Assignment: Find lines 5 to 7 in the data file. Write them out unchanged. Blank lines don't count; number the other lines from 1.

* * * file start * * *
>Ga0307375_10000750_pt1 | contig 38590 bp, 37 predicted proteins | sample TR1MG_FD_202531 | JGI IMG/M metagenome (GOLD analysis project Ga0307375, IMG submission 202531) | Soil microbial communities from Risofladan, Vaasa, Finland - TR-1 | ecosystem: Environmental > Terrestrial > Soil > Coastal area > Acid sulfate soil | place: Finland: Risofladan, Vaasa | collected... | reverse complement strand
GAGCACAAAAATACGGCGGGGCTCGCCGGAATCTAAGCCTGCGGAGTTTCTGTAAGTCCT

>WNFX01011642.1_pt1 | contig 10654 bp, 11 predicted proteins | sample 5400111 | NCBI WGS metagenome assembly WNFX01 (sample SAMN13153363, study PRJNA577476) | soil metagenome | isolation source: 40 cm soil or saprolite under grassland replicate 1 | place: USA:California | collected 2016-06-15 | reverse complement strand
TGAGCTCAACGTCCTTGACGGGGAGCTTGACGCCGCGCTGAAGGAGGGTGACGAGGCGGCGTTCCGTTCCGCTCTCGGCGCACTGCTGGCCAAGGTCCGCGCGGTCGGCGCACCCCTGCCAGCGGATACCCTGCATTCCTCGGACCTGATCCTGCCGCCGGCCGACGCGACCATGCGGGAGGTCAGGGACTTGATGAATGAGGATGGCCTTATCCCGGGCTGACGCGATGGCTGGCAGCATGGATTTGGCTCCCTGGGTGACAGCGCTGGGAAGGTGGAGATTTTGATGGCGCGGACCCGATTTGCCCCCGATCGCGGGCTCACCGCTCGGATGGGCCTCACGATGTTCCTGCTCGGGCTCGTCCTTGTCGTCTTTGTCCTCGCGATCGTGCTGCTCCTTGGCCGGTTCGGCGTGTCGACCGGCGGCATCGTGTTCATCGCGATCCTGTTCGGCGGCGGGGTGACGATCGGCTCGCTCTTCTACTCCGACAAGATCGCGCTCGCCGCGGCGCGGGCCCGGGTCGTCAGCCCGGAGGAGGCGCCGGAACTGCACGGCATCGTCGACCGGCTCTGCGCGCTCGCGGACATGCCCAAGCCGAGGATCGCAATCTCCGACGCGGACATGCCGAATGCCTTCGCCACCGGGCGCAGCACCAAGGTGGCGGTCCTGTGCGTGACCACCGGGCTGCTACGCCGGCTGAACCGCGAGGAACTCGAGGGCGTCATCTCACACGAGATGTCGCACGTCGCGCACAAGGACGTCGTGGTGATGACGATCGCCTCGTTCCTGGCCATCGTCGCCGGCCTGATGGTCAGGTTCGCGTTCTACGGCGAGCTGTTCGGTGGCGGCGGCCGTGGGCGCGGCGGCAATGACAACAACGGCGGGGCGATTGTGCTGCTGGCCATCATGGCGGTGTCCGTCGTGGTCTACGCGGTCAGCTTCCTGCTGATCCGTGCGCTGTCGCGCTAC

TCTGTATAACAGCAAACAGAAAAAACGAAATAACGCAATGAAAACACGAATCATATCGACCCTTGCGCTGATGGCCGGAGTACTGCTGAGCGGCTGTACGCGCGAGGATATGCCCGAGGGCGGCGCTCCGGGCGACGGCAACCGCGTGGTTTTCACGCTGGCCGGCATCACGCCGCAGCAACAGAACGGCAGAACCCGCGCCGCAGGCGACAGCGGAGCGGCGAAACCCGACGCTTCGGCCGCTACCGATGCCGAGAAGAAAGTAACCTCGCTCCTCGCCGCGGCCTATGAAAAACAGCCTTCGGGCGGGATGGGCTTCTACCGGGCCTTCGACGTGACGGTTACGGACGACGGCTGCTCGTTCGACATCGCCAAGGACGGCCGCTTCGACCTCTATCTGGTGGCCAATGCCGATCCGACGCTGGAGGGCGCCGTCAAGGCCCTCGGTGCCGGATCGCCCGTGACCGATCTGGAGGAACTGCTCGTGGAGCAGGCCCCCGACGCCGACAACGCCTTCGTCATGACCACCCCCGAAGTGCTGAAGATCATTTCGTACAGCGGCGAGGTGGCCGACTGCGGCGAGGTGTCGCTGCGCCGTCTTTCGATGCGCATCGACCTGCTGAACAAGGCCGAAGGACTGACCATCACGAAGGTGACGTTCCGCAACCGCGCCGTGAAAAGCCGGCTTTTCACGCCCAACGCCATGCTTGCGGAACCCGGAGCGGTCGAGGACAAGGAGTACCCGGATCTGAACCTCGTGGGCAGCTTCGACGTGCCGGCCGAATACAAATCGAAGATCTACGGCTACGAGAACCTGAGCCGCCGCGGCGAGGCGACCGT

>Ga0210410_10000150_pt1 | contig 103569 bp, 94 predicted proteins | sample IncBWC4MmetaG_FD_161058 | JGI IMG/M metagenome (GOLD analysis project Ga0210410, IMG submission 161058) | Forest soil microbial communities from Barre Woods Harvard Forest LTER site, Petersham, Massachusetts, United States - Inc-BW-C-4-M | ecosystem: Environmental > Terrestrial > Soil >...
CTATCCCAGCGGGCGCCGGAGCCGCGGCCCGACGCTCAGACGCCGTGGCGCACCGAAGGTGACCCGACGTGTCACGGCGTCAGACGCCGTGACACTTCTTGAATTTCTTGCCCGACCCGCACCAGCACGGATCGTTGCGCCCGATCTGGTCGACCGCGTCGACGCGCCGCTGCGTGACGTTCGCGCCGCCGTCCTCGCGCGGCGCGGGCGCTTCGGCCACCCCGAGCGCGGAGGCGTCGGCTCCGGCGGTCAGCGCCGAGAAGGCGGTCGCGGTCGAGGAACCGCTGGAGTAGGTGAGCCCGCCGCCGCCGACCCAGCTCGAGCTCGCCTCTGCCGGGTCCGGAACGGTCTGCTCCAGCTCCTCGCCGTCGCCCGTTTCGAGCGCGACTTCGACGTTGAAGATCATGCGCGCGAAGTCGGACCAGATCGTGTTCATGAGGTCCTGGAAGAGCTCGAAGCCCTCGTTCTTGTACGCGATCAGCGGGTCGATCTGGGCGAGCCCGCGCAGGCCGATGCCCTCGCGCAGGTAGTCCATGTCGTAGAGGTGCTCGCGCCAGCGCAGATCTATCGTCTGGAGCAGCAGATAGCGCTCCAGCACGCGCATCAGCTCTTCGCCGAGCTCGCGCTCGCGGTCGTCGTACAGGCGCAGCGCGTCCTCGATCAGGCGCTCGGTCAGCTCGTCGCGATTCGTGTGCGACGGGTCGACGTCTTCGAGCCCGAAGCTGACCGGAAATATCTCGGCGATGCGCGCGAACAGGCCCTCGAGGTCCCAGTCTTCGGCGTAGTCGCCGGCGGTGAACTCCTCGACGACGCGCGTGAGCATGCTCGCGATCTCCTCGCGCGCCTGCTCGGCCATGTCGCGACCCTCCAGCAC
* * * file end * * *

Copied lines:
TCTGTATAACAGCAAACAGAAAAAACGAAATAACGCAATGAAAACACGAATCATATCGACCCTTGCGCTGATGGCCGGAGTACTGCTGAGCGGCTGTACGCGCGAGGATATGCCCGAGGGCGGCGCTCCGGGCGACGGCAACCGCGTGGTTTTCACGCTGGCCGGCATCACGCCGCAGCAACAGAACGGCAGAACCCGCGCCGCAGGCGACAGCGGAGCGGCGAAACCCGACGCTTCGGCCGCTACCGATGCCGAGAAGAAAGTAACCTCGCTCCTCGCCGCGGCCTATGAAAAACAGCCTTCGGGCGGGATGGGCTTCTACCGGGCCTTCGACGTGACGGTTACGGACGACGGCTGCTCGTTCGACATCGCCAAGGACGGCCGCTTCGACCTCTATCTGGTGGCCAATGCCGATCCGACGCTGGAGGGCGCCGTCAAGGCCCTCGGTGCCGGATCGCCCGTGACCGATCTGGAGGAACTGCTCGTGGAGCAGGCCCCCGACGCCGACAACGCCTTCGTCATGACCACCCCCGAAGTGCTGAAGATCATTTCGTACAGCGGCGAGGTGGCCGACTGCGGCGAGGTGTCGCTGCGCCGTCTTTCGATGCGCATCGACCTGCTGAACAAGGCCGAAGGACTGACCATCACGAAGGTGACGTTCCGCAACCGCGCCGTGAAAAGCCGGCTTTTCACGCCCAACGCCATGCTTGCGGAACCCGGAGCGGTCGAGGACAAGGAGTACCCGGATCTGAACCTCGTGGGCAGCTTCGACGTGCCGGCCGAATACAAATCGAAGATCTACGGCTACGAGAACCTGAGCCGCCGCGGCGAGGCGACCGT

>Ga0210410_10000150_pt1 | contig 103569 bp, 94 predicted proteins | sample IncBWC4MmetaG_FD_161058 | JGI IMG/M metagenome (GOLD analysis project Ga0210410, IMG submission 161058) | Forest soil microbial communities from Barre Woods Harvard Forest LTER site, Petersham, Massachusetts, United States - Inc-BW-C-4-M | ecosystem: Environmental > Terrestrial > Soil >...
CTATCCCAGCGGGCGCCGGAGCCGCGGCCCGACGCTCAGACGCCGTGGCGCACCGAAGGTGACCCGACGTGTCACGGCGTCAGACGCCGTGACACTTCTTGAATTTCTTGCCCGACCCGCACCAGCACGGATCGTTGCGCCCGATCTGGTCGACCGCGTCGACGCGCCGCTGCGTGACGTTCGCGCCGCCGTCCTCGCGCGGCGCGGGCGCTTCGGCCACCCCGAGCGCGGAGGCGTCGGCTCCGGCGGTCAGCGCCGAGAAGGCGGTCGCGGTCGAGGAACCGCTGGAGTAGGTGAGCCCGCCGCCGCCGACCCAGCTCGAGCTCGCCTCTGCCGGGTCCGGAACGGTCTGCTCCAGCTCCTCGCCGTCGCCCGTTTCGAGCGCGACTTCGACGTTGAAGATCATGCGCGCGAAGTCGGACCAGATCGTGTTCATGAGGTCCTGGAAGAGCTCGAAGCCCTCGTTCTTGTACGCGATCAGCGGGTCGATCTGGGCGAGCCCGCGCAGGCCGATGCCCTCGCGCAGGTAGTCCATGTCGTAGAGGTGCTCGCGCCAGCGCAGATCTATCGTCTGGAGCAGCAGATAGCGCTCCAGCACGCGCATCAGCTCTTCGCCGAGCTCGCGCTCGCGGTCGTCGTACAGGCGCAGCGCGTCCTCGATCAGGCGCTCGGTCAGCTCGTCGCGATTCGTGTGCGACGGGTCGACGTCTTCGAGCCCGAAGCTGACCGGAAATATCTCGGCGATGCGCGCGAACAGGCCCTCGAGGTCCCAGTCTTCGGCGTAGTCGCCGGCGGTGAACTCCTCGACGACGCGCGTGAGCATGCTCGCGATCTCCTCGCGCGCCTGCTCGGCCATGTCGCGACCCTCCAGCAC